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From Wikipedia, the free encyclopedia

Cyberocracy describes a form of government or an element of a government that rules by the effective use of information. The exact nature of a cyberocracy is largely speculative as currently there have been no cybercractic governments, however, a growing number prototype cybercratic elements can currently be found in many developed nations.

The fundamental feature of a cyberocracy would be the rapid transmission of relevant information from the source of a problem to the people in a position able to fix said problem, most likely via a system of interconnected computer networks and automated information sorting software, with human decision makers only be called into use in the case of unusual problems, problem trends, or through an appeal process pursued by an individual. Cyberocracy is the functional antithesis of traditional bureaucracies which sometimes notoriously suffer from fiefdomism, slowness, and a list of other unfortunate qualities. Ultimately a cyberocracy may use administrative AIs if not an AI as head of state forming a Machine Rule government.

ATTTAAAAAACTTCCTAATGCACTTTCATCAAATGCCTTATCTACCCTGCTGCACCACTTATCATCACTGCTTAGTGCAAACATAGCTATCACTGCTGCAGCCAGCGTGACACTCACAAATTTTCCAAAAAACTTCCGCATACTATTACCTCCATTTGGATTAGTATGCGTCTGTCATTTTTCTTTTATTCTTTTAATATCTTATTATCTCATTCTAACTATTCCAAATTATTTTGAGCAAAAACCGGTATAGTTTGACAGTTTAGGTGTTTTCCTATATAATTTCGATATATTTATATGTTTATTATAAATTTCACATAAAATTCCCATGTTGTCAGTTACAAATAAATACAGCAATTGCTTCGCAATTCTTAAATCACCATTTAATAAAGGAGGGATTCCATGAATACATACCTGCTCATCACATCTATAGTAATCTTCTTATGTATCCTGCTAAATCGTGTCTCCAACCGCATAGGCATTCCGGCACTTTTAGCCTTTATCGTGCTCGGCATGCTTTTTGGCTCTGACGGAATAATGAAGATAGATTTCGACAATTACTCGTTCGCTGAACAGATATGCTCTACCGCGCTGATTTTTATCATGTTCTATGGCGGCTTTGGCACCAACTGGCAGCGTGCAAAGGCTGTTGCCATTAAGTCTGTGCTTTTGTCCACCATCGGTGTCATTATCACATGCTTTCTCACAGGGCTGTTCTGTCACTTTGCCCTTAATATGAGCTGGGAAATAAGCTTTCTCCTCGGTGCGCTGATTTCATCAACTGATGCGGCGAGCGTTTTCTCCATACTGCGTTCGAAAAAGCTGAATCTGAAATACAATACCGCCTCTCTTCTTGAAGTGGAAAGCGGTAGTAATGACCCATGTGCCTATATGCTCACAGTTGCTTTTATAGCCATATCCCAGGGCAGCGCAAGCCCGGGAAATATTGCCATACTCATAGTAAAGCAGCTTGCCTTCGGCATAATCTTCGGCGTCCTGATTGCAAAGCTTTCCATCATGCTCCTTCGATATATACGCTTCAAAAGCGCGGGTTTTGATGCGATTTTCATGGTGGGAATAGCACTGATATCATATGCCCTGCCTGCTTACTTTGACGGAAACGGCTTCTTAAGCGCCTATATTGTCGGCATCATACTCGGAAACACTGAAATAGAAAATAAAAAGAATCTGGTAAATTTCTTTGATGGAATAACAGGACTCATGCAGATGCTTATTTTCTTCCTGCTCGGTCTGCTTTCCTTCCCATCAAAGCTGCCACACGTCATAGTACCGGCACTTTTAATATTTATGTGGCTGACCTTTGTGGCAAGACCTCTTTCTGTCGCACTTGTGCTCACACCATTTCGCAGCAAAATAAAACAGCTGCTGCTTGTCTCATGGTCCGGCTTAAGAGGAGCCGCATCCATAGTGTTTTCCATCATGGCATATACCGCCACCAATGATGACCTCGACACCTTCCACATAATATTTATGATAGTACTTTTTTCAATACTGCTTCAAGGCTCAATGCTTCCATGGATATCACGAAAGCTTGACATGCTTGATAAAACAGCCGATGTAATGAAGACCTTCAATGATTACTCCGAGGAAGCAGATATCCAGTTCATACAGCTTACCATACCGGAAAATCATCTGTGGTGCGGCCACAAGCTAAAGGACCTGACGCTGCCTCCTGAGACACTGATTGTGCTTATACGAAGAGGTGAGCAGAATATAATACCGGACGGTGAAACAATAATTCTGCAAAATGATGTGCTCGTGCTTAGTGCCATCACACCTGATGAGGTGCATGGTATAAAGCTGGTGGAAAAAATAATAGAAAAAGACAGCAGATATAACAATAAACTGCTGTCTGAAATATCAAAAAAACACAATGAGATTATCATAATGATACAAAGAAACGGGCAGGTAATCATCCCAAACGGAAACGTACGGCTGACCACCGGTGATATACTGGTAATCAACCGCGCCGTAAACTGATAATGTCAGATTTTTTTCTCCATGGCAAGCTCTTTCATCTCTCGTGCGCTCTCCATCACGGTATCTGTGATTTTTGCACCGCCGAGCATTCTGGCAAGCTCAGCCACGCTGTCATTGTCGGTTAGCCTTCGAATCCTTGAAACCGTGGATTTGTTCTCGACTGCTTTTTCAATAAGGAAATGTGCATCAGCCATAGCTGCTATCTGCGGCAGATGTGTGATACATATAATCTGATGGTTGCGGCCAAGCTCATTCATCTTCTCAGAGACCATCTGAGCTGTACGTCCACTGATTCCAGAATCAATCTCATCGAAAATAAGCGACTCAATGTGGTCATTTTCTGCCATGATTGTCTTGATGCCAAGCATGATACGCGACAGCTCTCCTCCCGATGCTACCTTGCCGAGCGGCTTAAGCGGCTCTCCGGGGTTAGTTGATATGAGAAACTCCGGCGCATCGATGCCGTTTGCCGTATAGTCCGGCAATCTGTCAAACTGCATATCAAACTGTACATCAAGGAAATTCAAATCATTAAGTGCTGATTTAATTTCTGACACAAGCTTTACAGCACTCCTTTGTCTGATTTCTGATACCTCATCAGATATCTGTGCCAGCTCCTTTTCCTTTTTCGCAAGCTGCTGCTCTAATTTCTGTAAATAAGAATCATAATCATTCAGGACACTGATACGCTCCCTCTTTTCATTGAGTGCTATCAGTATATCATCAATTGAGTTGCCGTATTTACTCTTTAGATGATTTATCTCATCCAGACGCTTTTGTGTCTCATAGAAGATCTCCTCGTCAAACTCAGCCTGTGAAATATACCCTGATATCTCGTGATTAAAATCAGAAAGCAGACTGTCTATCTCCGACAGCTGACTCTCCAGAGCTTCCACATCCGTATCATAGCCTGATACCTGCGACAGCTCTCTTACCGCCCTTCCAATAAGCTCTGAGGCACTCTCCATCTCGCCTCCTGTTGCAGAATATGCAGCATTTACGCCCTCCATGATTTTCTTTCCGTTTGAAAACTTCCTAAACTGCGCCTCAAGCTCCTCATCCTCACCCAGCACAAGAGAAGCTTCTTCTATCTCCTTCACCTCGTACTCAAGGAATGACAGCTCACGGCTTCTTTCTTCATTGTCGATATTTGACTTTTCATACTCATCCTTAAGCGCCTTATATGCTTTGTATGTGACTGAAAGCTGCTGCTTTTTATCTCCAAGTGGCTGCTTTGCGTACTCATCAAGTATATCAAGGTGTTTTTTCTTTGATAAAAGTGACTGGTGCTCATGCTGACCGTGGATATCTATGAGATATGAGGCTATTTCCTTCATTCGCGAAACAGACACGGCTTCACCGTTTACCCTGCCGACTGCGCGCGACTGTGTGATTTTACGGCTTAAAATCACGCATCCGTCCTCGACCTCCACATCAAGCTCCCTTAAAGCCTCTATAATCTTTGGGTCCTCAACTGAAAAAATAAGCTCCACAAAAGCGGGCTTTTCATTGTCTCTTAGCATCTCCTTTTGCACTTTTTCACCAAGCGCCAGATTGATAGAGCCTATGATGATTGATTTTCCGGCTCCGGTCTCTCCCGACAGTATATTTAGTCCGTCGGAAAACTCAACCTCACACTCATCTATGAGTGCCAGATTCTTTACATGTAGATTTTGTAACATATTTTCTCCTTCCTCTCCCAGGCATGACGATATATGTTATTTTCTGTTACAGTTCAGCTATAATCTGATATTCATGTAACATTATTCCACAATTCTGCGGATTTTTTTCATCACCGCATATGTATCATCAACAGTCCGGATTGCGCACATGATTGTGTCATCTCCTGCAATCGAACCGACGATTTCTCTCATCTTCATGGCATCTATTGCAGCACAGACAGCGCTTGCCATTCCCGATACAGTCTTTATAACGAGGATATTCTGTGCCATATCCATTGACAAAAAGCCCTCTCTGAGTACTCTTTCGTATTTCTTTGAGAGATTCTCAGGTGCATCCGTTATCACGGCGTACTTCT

Etymology

Cyberocracy, from the roots "cyber-" and "-cracy," signifies rule by way of information, especially when using interconnected computer networks.

Examples

The Stasi of East Germany could be considered a prototype cybercratic organization. The Stasi collected files on 6 million people, or a little over 1/3 of East Germany's total population, but their lack of computers to sort through the files was causing them to choke on their own file system, thus reducing their effective use of information. A cybercratic government would need to quickly and effectively manage the file of 100% of the nation's people plus any relevant foreigners.

The no fly list is an example of a prototype cybercratic element. Its substantial false positive ratio is its primary failure of effectiveness.

Internet Relay Chat and Internet forums are an example of cybercratic society.

Sources and references

All Connected Now by Walter, Truett Anderson

Encyclopedia of Digital Government by Ari-Veikko Anttiroiko (Editor), Matti Malkia (Editor)

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